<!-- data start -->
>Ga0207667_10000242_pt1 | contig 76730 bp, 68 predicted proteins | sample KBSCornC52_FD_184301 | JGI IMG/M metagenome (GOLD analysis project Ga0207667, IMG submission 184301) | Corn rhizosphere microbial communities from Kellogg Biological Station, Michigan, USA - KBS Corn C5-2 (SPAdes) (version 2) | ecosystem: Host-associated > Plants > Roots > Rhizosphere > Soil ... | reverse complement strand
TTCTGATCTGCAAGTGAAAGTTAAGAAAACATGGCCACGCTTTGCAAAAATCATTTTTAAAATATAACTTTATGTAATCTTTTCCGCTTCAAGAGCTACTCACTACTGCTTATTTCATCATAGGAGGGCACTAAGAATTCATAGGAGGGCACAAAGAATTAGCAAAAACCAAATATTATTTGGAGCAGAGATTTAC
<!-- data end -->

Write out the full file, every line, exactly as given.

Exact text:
>Ga0207667_10000242_pt1 | contig 76730 bp, 68 predicted proteins | sample KBSCornC52_FD_184301 | JGI IMG/M metagenome (GOLD analysis project Ga0207667, IMG submission 184301) | Corn rhizosphere microbial communities from Kellogg Biological Station, Michigan, USA - KBS Corn C5-2 (SPAdes) (version 2) | ecosystem: Host-associated > Plants > Roots > Rhizosphere > Soil ... | reverse complement strand
TTCTGATCTGCAAGTGAAAGTTAAGAAAACATGGCCACGCTTTGCAAAAATCATTTTTAAAATATAACTTTATGTAATCTTTTCCGCTTCAAGAGCTACTCACTACTGCTTATTTCATCATAGGAGGGCACTAAGAATTCATAGGAGGGCACAAAGAATTAGCAAAAACCAAATATTATTTGGAGCAGAGATTTAC